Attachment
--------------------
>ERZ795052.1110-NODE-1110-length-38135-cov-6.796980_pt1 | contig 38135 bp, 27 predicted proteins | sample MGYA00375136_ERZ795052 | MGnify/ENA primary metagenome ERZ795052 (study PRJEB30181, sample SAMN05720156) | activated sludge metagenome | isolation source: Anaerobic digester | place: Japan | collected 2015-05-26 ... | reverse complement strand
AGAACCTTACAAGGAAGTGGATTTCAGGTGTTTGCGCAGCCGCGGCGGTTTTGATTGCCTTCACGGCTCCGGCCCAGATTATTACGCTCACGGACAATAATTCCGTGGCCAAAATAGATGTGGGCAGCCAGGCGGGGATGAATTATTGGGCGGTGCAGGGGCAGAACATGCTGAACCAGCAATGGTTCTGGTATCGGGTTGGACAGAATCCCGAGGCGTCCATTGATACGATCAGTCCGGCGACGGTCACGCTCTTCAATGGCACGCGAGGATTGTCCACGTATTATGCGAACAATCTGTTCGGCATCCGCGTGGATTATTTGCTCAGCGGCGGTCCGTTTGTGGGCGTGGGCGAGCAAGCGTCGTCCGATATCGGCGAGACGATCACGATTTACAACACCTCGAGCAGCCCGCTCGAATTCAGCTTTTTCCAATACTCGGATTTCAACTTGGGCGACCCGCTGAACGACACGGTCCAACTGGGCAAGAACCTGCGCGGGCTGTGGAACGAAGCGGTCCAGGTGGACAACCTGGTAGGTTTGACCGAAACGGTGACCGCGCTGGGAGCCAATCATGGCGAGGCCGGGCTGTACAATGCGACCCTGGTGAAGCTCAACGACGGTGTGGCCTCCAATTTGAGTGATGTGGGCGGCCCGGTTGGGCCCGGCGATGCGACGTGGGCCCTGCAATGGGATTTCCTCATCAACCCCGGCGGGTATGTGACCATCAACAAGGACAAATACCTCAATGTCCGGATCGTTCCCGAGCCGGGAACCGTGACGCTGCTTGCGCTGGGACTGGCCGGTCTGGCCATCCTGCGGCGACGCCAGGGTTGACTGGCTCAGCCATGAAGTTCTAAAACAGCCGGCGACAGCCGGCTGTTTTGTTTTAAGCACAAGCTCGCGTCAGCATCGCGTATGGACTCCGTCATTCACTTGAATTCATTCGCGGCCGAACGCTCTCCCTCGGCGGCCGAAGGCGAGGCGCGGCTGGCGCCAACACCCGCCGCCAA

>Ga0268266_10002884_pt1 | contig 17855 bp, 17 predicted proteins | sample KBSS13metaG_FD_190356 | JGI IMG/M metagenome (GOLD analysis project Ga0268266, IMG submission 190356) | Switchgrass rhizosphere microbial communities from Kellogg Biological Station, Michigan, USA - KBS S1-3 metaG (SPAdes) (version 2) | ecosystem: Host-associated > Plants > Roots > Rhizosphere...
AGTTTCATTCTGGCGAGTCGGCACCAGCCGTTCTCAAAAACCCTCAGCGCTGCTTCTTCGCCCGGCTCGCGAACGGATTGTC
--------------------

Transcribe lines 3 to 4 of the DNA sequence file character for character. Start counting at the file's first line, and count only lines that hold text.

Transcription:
>Ga0268266_10002884_pt1 | contig 17855 bp, 17 predicted proteins | sample KBSS13metaG_FD_190356 | JGI IMG/M metagenome (GOLD analysis project Ga0268266, IMG submission 190356) | Switchgrass rhizosphere microbial communities from Kellogg Biological Station, Michigan, USA - KBS S1-3 metaG (SPAdes) (version 2) | ecosystem: Host-associated > Plants > Roots > Rhizosphere...
AGTTTCATTCTGGCGAGTCGGCACCAGCCGTTCTCAAAAACCCTCAGCGCTGCTTCTTCGCCCGGCTCGCGAACGGATTGTC